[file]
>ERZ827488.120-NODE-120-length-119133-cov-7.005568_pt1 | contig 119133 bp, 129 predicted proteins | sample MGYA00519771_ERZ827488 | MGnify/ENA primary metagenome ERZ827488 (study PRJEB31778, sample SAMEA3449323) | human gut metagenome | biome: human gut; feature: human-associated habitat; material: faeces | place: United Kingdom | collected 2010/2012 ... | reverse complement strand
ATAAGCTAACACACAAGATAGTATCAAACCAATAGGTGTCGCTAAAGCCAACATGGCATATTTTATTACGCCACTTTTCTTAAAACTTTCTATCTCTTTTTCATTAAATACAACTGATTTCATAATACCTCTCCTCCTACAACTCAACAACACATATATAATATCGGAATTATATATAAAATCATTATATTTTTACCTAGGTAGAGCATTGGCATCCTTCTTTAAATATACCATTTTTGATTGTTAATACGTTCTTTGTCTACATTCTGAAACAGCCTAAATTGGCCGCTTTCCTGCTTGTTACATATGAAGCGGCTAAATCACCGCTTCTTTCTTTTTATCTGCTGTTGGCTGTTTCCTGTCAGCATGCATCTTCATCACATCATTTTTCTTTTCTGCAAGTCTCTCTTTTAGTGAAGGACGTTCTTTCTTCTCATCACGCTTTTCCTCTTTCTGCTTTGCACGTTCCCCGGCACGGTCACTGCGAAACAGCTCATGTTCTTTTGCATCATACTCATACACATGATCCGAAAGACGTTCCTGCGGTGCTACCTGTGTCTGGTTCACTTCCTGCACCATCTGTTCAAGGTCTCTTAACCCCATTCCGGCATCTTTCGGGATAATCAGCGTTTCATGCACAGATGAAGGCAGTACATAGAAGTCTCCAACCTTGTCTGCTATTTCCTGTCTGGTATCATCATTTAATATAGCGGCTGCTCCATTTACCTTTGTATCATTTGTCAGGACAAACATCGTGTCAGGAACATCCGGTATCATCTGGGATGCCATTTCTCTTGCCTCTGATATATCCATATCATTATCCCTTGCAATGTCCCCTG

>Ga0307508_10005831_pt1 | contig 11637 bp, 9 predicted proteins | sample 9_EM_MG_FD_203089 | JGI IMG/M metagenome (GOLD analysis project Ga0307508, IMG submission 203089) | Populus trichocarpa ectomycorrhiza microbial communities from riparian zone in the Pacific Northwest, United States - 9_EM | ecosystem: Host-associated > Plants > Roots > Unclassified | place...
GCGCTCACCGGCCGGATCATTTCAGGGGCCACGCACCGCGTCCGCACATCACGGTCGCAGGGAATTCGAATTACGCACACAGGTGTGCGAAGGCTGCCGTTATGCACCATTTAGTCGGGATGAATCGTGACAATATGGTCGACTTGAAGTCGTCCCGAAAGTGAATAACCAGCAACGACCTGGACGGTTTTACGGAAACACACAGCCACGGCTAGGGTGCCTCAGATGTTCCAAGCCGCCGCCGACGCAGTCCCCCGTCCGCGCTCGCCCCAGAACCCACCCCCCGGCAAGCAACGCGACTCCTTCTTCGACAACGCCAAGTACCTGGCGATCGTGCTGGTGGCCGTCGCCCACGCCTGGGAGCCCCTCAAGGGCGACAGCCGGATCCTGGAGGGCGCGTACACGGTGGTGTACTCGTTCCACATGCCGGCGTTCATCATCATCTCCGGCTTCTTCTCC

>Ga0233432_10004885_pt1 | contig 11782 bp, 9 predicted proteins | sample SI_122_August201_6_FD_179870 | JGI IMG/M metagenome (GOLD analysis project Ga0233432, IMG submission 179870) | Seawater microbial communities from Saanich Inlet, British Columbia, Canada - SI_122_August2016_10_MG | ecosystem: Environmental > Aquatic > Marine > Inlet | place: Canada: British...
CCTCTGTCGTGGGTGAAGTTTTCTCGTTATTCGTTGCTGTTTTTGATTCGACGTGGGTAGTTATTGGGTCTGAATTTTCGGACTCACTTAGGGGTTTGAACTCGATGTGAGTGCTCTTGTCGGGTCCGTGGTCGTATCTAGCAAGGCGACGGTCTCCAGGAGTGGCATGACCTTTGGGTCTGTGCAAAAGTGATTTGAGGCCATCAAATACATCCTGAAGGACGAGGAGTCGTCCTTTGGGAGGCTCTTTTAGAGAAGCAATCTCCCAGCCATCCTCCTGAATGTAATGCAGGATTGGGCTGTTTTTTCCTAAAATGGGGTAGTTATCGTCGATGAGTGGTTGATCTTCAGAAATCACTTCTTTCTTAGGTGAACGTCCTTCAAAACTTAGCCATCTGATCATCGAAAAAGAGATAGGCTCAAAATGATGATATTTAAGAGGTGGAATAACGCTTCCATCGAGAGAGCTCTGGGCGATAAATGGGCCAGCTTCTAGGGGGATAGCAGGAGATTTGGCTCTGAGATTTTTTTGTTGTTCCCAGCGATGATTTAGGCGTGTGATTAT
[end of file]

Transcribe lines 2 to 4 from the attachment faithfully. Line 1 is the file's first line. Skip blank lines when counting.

ATAAGCTAACACACAAGATAGTATCAAACCAATAGGTGTCGCTAAAGCCAACATGGCATATTTTATTACGCCACTTTTCTTAAAACTTTCTATCTCTTTTTCATTAAATACAACTGATTTCATAATACCTCTCCTCCTACAACTCAACAACACATATATAATATCGGAATTATATATAAAATCATTATATTTTTACCTAGGTAGAGCATTGGCATCCTTCTTTAAATATACCATTTTTGATTGTTAATACGTTCTTTGTCTACATTCTGAAACAGCCTAAATTGGCCGCTTTCCTGCTTGTTACATATGAAGCGGCTAAATCACCGCTTCTTTCTTTTTATCTGCTGTTGGCTGTTTCCTGTCAGCATGCATCTTCATCACATCATTTTTCTTTTCTGCAAGTCTCTCTTTTAGTGAAGGACGTTCTTTCTTCTCATCACGCTTTTCCTCTTTCTGCTTTGCACGTTCCCCGGCACGGTCACTGCGAAACAGCTCATGTTCTTTTGCATCATACTCATACACATGATCCGAAAGACGTTCCTGCGGTGCTACCTGTGTCTGGTTCACTTCCTGCACCATCTGTTCAAGGTCTCTTAACCCCATTCCGGCATCTTTCGGGATAATCAGCGTTTCATGCACAGATGAAGGCAGTACATAGAAGTCTCCAACCTTGTCTGCTATTTCCTGTCTGGTATCATCATTTAATATAGCGGCTGCTCCATTTACCTTTGTATCATTTGTCAGGACAAACATCGTGTCAGGAACATCCGGTATCATCTGGGATGCCATTTCTCTTGCCTCTGATATATCCATATCATTATCCCTTGCAATGTCCCCTG

>Ga0307508_10005831_pt1 | contig 11637 bp, 9 predicted proteins | sample 9_EM_MG_FD_203089 | JGI IMG/M metagenome (GOLD analysis project Ga0307508, IMG submission 203089) | Populus trichocarpa ectomycorrhiza microbial communities from riparian zone in the Pacific Northwest, United States - 9_EM | ecosystem: Host-associated > Plants > Roots > Unclassified | place...
GCGCTCACCGGCCGGATCATTTCAGGGGCCACGCACCGCGTCCGCACATCACGGTCGCAGGGAATTCGAATTACGCACACAGGTGTGCGAAGGCTGCCGTTATGCACCATTTAGTCGGGATGAATCGTGACAATATGGTCGACTTGAAGTCGTCCCGAAAGTGAATAACCAGCAACGACCTGGACGGTTTTACGGAAACACACAGCCACGGCTAGGGTGCCTCAGATGTTCCAAGCCGCCGCCGACGCAGTCCCCCGTCCGCGCTCGCCCCAGAACCCACCCCCCGGCAAGCAACGCGACTCCTTCTTCGACAACGCCAAGTACCTGGCGATCGTGCTGGTGGCCGTCGCCCACGCCTGGGAGCCCCTCAAGGGCGACAGCCGGATCCTGGAGGGCGCGTACACGGTGGTGTACTCGTTCCACATGCCGGCGTTCATCATCATCTCCGGCTTCTTCTCC